Synopsis: With respect to NBA Draft picks, Hasheem Thabeet is unique. In particular, he’s the only player to be named a Top 10 Bust as well as a Worst 10 Pick. As mentioned in numerous other posts, there seems to be a disconnect between a player who should be considered a bust (i.e he underperformed on an absolute basis) and one who generally is considered a bust (i.e. he underperformed relative other players). Despite being the 2nd overall pick in the 2009 Draft, Thabeet was completely unproductive with career totals of 483 points, 585 rebounds and 27 assists in 224 games. Furthermore, he was taken ahead of likely Hall of Famers James Harden and Steph Curry. As a result, Thabeet selection as a bust can be supported on an absolute and a relative basis.
#3 NBA DRAFT BUST: HASHEEM THABEET
Coming out of the University of Connecticut after his junior year, Hasheem Thabeet had the necessary credentials to be a top overall draft pick. In particular, he was the NABC Defensive Player of the Year for both the 2007-08 and 2008-09 seasons and was a consensus 2nd Team All-American for the 2008-09 season. From the moment Thabeet stepped on the court as a freshman, he showed an ability to take advantage of his size (7′ 1″ – without shoes) and reach (7′ 6″ wingspan) to block shots. Of note, he finished among the top three shot blockers every year he was in college. As shown by the following table, he also demonstrated an increased ability to score and rebound over time.
HASHEEM THABEET – COLLEGE STATS (UCONN)
|Shooting||Per Game Averages|
Despite scoring almost 14 points per game as a junior, Thabeet was considered an work in progress on the offensive end. In particular, scouts questioned his ability to create his own shots. According to an evaluation done by DraftExpress.com before the 2009 Draft,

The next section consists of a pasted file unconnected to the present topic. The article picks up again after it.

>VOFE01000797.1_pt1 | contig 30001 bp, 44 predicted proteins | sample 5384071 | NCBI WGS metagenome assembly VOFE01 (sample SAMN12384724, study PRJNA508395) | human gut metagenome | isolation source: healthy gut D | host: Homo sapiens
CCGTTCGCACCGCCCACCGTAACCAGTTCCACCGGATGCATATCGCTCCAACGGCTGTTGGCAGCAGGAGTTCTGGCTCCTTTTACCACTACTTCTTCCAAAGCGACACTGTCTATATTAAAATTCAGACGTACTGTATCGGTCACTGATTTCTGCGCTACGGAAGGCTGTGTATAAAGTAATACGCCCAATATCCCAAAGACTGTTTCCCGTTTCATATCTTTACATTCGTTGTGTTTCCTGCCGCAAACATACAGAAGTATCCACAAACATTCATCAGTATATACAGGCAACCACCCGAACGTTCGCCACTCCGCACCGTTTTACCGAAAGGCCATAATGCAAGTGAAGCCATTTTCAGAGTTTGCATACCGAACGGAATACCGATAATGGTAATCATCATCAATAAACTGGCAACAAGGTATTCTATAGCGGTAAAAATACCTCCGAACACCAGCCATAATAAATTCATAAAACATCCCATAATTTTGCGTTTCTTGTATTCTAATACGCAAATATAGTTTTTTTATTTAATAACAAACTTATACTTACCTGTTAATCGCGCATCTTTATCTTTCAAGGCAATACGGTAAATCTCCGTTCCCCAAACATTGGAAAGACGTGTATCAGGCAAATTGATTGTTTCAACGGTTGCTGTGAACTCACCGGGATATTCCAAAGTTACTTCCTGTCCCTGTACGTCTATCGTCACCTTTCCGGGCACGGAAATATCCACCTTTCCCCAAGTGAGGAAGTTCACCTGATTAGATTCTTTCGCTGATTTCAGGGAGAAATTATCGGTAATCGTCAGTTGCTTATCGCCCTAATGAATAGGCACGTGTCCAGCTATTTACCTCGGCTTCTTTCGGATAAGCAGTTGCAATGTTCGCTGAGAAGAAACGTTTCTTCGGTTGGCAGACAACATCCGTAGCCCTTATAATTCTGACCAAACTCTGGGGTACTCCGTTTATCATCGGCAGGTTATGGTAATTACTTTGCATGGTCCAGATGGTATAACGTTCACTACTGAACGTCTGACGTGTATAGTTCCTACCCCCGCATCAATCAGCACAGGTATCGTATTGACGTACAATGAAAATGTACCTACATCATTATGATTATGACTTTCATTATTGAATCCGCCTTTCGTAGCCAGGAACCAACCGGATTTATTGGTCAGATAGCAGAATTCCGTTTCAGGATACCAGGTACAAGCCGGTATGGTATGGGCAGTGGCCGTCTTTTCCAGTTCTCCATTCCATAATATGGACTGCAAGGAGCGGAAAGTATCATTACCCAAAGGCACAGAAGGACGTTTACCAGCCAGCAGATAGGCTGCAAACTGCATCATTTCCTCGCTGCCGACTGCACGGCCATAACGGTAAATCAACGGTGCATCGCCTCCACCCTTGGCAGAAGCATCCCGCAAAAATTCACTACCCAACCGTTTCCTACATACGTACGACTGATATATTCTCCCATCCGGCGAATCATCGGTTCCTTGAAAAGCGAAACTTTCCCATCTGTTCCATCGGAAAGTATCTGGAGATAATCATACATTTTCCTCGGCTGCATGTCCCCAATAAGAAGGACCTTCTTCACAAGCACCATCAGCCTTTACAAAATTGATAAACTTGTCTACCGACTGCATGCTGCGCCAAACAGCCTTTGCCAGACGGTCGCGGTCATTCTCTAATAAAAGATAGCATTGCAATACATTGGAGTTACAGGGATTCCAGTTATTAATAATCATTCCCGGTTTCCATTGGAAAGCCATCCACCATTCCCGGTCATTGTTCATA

It’s more than a bit concerning that Thabeet was already having trouble making his presence felt on the offensive end on the NCAA, however efficient he may have been. He was after all, essentially a giant in a land of midgets. He won’t have anywhere near as big a physical advantage in the NBA as he did in college, which will make things even more difficult on him moving forward.
At this juncture, Thabeet is still very early in his offensive development. He could continue along his current path, using his post possessions to slowly improve his usage rate, or he could continue to rely on his teammates and remain an efficient, but underdeveloped role-player
Despite this appraisal, Thabeet was still ranked as the best center and one of the best overall picks going into the 2009 Draft. After all, Dikembe Mutombo, who had just retired after a stellar 18-year NBA career, showed that a defensive specialist / role player could become an eventual Hall of Famer.
MUTOMBO AT HIS BEST
Expecting big things for himself, Thabeet joined Twitter in March 2009 with the handle, @HasheemTheDream. Clearly, he was playing off of the nickname of Hall of Famer Hakeem “The Dream” Olajuwon. At times, I worry about how my posts might be perceived by the players identified as all-time busts. For instance, Thabeet started playing basketball as a 15-year-old boy in Tanzania and ultimately made over $16 million in his NBA career so who am I to say that he didn’t fulfill his dream. Then again, Thabeet set up unreasonable expectations by trying to draw a comparison to one of the all-time greatest centers in NBA history. More realistically, his agent convinced him to plant a seed for NBA teams by making the comparison before the draft. Either way, he’s fair game for any criticism. At the same time, given his Tweet from May 21st of “Thank you God for another day” and his posting of the following picture on May 26th,
Hasheem Thabeet – The Photographer
he seems to have his priorities in the right place.
As the following table shows, Thabeet’s college numbers were similar to those of Olajuwon and Mutombo.
COLLEGE STATS – HAKEEM OLAJUWON / DIKEMBE MUTOMBO / HASHEEM THABEET
|Shooting||Per Game Averages|